Could you really save up to €200,000 on the price of a house in the south of France? Richard Whiting explains how a flexible approach can pay dividends
It is possible to find a detached property for around €200,000 for transformation into a lovely three-bedroom home in the sunny coastal area in or around Toulon. People I know did exactly this, and there’s no reason why you couldn’t do the same.
The brief was to find an older house, probably away from recent estates, with sound walls and roof that must pass a survey with a written report by a master builder (look under maîtres d’oeuvre en bâtiment in the Pages Jaunes telephone directory). It should be dilapidated inside and therefore uninhabitable (inhabitable), but with enormous scope for complete interior transformation after it has been gutted. The original interior, ideally, will have been built to provide low-ceilinged attic or storage rooms upstairs and not bedrooms (but with windows or skylights).
This explains the attractive sale price: up to €200,000 less than a much more recent three-bedroom detached property in the same equally quiet residential location.
For example, a four-bedroom house on a 600m2 plot in a small private estate (lotissement) in the same sought-after area was advertised for €422,000. The plot, with space for a swimming pool was a good size, but the overall interior floor area of the house was only 90m2 – not too spacious. Another property in the same area with three bedrooms was for sale at €445,000. The floor area was slightly larger (95m2), but the plot was only 180m2, although space for a pool was claimed.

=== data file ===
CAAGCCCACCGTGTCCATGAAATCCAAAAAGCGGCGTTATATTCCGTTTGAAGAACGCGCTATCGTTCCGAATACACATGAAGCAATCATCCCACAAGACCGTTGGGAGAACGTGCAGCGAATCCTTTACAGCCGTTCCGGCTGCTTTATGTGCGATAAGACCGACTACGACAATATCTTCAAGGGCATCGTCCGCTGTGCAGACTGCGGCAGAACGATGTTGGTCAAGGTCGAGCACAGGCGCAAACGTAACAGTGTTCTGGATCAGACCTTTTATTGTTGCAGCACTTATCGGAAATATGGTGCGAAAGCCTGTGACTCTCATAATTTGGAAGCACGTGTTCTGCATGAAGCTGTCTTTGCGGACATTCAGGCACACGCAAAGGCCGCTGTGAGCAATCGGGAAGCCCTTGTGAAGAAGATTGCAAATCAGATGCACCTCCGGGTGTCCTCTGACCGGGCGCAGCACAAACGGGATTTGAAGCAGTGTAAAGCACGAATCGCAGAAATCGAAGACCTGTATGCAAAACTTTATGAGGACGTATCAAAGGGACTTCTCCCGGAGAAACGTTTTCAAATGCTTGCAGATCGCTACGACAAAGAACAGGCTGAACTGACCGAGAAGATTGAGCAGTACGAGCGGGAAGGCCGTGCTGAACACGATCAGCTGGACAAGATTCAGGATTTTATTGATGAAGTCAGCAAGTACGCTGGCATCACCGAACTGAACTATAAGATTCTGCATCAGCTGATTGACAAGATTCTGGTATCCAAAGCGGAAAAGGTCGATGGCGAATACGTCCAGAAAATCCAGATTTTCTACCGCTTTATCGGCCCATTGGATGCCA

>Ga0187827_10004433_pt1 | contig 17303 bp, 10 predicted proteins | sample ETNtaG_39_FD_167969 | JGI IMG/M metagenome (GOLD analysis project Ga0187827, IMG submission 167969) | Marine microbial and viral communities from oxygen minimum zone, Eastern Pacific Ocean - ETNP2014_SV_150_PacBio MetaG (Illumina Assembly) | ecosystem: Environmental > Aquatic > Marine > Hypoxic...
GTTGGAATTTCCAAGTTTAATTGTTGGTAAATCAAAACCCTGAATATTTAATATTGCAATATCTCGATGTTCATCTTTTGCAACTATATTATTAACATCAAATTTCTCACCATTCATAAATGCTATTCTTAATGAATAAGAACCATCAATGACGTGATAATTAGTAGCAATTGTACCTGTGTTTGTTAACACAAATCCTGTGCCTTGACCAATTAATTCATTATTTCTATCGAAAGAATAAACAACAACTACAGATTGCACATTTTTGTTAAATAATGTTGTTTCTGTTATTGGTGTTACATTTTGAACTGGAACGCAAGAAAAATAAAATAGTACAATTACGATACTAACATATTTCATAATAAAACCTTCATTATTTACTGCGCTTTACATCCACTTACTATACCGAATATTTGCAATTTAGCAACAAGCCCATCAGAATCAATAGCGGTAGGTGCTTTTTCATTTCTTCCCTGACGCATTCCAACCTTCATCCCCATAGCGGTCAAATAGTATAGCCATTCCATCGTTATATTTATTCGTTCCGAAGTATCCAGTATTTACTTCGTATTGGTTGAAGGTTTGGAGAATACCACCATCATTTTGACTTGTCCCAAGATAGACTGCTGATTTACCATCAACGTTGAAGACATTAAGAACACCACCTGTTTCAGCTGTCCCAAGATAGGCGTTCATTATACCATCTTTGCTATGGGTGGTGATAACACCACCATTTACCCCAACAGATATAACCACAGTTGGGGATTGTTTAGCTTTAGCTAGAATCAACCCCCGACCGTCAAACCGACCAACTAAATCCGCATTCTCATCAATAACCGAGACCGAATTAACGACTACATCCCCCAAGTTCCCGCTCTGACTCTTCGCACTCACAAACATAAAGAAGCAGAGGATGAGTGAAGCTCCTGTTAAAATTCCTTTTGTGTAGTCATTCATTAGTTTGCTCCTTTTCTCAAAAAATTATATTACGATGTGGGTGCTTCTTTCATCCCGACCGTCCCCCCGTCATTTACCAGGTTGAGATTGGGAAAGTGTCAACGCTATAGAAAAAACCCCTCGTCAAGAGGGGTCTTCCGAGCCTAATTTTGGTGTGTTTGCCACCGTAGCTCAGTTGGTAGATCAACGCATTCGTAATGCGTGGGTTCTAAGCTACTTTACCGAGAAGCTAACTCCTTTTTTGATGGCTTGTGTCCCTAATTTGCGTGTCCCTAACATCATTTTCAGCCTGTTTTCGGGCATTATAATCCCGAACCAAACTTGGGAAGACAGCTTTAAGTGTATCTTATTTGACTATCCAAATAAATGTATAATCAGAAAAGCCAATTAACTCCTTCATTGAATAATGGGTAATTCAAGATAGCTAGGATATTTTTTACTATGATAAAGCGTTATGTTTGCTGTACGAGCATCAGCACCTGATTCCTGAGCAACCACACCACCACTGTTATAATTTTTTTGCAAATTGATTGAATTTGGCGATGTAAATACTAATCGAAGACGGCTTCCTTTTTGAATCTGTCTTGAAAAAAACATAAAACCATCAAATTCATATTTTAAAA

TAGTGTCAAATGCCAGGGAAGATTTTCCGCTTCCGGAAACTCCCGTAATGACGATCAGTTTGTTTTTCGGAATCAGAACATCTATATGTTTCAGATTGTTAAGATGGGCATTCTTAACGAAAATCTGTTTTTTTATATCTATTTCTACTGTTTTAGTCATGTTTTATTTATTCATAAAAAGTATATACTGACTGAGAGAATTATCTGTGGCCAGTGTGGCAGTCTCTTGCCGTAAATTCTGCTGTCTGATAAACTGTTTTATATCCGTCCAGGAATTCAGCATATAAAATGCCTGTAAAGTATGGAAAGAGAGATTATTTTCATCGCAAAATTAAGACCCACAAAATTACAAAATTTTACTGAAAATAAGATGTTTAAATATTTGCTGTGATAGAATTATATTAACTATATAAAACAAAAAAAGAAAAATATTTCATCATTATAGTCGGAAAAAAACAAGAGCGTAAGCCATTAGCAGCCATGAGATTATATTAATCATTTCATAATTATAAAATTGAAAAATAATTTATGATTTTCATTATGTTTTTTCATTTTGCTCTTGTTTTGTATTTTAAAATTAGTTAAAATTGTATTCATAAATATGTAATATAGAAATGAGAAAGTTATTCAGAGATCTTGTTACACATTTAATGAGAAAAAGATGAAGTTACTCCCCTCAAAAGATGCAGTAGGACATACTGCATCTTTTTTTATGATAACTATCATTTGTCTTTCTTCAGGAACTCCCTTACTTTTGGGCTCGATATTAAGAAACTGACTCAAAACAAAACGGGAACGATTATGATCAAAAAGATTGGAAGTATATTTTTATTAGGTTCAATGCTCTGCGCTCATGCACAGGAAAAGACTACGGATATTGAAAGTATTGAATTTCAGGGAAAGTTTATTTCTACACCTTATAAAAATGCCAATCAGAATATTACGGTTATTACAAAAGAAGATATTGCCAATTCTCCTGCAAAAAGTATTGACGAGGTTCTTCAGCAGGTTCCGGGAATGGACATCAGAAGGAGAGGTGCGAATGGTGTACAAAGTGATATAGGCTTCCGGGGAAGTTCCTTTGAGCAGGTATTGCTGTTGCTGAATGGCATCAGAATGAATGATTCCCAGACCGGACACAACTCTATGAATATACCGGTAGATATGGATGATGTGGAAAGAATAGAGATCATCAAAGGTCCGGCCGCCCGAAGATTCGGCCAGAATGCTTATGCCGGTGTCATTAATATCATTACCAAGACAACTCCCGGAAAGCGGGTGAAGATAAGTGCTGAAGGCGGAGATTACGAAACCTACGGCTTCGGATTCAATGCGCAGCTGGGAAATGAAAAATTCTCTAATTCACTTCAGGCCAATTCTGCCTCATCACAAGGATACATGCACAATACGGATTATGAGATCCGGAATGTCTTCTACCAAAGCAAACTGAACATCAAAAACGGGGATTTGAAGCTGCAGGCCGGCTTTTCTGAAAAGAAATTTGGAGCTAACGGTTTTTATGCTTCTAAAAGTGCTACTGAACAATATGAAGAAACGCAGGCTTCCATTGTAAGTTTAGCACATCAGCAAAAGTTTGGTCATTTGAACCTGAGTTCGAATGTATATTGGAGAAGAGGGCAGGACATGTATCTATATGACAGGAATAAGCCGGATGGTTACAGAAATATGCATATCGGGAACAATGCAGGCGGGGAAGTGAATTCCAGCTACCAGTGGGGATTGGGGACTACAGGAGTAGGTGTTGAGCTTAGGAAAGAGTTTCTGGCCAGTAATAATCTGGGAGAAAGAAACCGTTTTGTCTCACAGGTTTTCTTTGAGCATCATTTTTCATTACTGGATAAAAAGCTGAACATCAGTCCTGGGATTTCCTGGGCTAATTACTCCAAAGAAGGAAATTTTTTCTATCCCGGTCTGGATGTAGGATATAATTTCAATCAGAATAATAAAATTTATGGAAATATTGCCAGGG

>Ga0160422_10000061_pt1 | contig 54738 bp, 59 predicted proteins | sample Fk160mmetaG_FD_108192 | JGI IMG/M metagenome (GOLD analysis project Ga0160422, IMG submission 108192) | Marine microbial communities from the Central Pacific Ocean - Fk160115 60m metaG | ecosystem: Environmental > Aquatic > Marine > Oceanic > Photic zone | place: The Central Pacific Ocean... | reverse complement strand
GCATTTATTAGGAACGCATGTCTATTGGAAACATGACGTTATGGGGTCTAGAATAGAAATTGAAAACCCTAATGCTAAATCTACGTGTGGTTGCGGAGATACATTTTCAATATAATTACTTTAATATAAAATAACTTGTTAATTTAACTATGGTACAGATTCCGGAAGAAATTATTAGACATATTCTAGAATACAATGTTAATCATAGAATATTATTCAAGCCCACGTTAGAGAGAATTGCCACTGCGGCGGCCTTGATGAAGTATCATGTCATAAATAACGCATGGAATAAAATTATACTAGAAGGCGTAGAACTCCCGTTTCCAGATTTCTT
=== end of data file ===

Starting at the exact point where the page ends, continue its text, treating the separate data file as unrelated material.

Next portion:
Finding a suitable property can take time, of course. The right one is where there is so much to be done and organised that a succession of potential buyers have been discouraged as soon as they viewed the interior, also reducing the price considerably.
The property my friends bought had been reduced in price considerably, and it was still sticking. It required a purchaser with a lot of imagination and motivation to transform it completely: much more than just doing it up.
You can design the interior room plan as if you are having a new house custom built, for example with an entirely open-plan living, dining and kitchen area downstairs, while the layout for the three bedrooms upstairs is dependent to a certain extent on the pitch of the roof. As the structure already exists there is a huge saving against a new-build where you would start from scratch.
If there is a bathroom already this may well be an extension added to the original house. The builder who delivered the survey report would check on the serviceability of the existing bathroom, but assuming that the bath and WC are presentable and serviceable, simply retiling or redecorating may suffice.